I am the Afghanistan Blogging Fellow for The Seminal and Brave New Foundation. You can read my work on The Seminal or at Rethink Afghanistan. The views expressed below are my own.
If everything works out perfectly in our counterinsurgency strategy, or if congress forces a binding timetable in line with popular support, the United States will begin slowly drawing down its forces in Afghanistan in July 2011. It’s only the start, it will be tremendously slow, and the military leadership will likely fight it every step of the way (if Iraq is any indication, that is).
July 2011. That’s one year from now – 12 months. If June’s casualty numbers remain constant, that’s over a thousand Americans who’ll die before then, at minimum another 80 billion dollars down the toilet, and then we just start leaving. After that there’s no clear evidence of exactly how long it will take before the US has completely removed its military presence from Afghanistan, and possibly Pakistan, Uzbekistan, Kyrgyzstan, etc, although there’s no evidence we’re planning on leaving those places either.
As I’ve said many times before, this is a good thing. It’s good that congress is starting to listen to its constituents, and is taking action to hold President Obama to his timetable for withdrawal. Afghanistan is America’s longest war, and with such ethereal objectives as "stability" and "preventing safe havens for extremism," the war can seem endlessly un-winnable, stretching on for decades as long as we’re content to let it happen. That we have a goal in sight, July 2011, is absolutely a victory.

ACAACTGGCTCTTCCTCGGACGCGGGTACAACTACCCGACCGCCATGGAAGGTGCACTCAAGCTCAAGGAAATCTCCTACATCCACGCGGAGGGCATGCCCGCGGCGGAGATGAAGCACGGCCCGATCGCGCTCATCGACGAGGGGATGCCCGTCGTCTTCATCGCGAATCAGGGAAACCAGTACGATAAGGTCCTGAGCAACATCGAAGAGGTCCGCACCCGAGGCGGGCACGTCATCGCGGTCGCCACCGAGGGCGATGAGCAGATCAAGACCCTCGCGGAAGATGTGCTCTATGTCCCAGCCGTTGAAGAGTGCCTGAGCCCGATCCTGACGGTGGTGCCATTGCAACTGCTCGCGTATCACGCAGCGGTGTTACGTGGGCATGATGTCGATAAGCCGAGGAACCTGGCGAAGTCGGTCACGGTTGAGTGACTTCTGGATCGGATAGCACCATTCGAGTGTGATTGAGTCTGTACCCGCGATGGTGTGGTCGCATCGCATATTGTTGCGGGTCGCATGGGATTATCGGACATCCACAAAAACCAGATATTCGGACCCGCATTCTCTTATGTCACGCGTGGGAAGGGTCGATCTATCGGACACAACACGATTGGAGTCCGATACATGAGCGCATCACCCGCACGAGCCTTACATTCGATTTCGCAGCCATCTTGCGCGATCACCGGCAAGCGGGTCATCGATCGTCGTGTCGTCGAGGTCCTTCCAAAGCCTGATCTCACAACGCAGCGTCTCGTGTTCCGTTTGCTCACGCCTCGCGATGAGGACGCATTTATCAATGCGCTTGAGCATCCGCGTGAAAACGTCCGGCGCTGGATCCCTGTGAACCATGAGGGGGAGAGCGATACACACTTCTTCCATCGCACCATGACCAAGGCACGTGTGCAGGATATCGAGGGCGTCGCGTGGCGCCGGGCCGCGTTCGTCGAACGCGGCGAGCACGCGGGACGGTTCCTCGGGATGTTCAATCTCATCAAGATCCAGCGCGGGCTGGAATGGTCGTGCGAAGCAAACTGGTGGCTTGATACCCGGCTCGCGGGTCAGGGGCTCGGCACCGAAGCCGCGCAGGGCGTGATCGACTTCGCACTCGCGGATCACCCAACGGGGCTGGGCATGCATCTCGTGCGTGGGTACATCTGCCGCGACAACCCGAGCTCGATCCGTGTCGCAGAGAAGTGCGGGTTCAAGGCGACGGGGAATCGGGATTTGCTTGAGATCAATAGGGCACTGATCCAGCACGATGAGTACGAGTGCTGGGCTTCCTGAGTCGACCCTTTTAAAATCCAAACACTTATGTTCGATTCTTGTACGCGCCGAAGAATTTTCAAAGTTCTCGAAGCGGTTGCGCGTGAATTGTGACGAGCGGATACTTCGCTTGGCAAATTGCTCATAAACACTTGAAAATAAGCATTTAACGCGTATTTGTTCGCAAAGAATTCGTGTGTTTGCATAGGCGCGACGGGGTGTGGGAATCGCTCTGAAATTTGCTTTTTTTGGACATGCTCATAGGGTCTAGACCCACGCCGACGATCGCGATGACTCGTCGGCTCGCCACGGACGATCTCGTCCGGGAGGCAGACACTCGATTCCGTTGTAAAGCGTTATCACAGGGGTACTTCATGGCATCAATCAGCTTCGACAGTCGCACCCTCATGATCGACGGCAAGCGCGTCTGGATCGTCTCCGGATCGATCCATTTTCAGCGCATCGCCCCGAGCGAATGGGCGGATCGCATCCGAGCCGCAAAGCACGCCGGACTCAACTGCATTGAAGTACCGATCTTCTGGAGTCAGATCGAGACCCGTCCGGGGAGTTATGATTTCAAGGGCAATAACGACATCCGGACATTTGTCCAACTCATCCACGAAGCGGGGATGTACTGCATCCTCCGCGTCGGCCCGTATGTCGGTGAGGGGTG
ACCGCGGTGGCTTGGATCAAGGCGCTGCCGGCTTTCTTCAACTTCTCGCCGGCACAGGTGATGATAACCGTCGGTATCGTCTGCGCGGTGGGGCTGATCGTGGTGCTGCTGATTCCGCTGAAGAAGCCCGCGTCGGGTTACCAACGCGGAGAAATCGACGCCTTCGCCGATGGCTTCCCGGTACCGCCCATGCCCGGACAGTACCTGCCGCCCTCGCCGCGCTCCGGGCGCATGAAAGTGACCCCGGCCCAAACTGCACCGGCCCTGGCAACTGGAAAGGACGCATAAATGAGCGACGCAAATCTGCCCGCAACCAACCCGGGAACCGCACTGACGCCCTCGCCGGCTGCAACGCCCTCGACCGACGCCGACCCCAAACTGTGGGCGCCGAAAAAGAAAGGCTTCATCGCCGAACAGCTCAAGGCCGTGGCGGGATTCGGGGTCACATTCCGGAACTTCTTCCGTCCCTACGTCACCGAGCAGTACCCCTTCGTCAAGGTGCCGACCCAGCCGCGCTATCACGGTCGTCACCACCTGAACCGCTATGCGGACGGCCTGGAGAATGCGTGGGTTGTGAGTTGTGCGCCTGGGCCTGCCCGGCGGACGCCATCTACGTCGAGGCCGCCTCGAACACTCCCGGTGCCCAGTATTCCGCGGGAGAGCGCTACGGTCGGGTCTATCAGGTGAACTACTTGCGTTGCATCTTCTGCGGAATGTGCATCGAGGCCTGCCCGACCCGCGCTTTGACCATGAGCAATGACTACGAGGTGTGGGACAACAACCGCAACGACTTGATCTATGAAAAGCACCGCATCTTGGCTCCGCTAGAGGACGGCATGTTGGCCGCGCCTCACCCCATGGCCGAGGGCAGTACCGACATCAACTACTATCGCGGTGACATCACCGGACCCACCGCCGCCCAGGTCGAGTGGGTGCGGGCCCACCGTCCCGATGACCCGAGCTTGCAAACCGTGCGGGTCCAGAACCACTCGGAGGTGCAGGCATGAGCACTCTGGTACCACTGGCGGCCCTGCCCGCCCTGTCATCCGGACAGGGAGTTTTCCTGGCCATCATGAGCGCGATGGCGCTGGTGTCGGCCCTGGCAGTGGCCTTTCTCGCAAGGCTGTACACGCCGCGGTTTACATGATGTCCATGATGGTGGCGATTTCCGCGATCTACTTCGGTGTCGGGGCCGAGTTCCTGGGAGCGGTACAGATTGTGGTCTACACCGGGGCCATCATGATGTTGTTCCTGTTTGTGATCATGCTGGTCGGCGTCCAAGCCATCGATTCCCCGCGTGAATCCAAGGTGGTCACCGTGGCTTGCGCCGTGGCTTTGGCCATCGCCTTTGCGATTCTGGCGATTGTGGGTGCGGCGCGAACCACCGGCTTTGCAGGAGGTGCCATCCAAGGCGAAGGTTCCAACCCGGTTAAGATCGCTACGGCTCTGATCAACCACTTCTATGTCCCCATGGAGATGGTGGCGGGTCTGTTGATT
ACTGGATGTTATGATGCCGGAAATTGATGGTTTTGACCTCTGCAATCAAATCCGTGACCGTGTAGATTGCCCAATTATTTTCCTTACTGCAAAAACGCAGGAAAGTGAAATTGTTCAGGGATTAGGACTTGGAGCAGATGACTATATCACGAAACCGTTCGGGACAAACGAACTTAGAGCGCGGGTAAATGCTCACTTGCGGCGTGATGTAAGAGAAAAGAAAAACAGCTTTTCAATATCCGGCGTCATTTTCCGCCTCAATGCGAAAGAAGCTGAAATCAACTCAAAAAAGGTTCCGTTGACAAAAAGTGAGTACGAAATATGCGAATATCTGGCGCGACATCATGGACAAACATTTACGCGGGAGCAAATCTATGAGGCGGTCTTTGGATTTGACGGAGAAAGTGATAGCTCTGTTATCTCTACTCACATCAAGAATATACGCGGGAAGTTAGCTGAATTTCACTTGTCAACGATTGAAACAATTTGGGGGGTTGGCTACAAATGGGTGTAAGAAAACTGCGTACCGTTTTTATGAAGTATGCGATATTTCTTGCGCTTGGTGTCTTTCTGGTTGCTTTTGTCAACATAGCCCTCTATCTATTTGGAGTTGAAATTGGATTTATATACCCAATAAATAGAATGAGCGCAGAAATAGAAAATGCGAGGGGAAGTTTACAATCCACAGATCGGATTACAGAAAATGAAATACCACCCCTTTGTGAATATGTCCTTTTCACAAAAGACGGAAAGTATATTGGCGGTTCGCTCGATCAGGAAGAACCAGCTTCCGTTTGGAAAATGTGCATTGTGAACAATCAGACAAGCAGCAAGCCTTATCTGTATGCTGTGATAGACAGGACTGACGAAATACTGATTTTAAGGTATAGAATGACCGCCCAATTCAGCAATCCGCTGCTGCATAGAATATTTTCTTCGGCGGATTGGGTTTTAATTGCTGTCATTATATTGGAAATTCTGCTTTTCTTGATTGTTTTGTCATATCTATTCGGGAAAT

Unfortunately, it’s not good enough. Pakistan’s national security policy of supporting terrorist groups and militias as proxies against India, known as "strategic depth," is accelerating out of control, and they are either deliberately or inadvertently engineering a globalized religious war, a Clash of Civilizations. Both terrorist and insurgent elements are evolving, with the Taliban co-opting Al-Qa’eda’s idea of religious war to legitimize its fight against the Pakistani state, and Al-Qa’eda in turn co-opting the Taliban’s objective of confronting India to legitimize the sub-continent as the premier theater of global jihad. Hawkish India, for one, will not take these developments lightly.
If pressure on congress is not increased, if the US remains on the slow, ambiguous timetable it is on now, it will be caught right in the middle of this clash. The bloodbath of Iraq in 2006 was only a preview of what will happen if there is a civil war in Pakistan, or a (nuclear?) war between Pakistan and India. Or both. If the US does not expedite its withdrawal, as well as dramatically reform its policies toward the region as a whole, we will very quickly be sucked into that conflagration. Read the rest of this entry →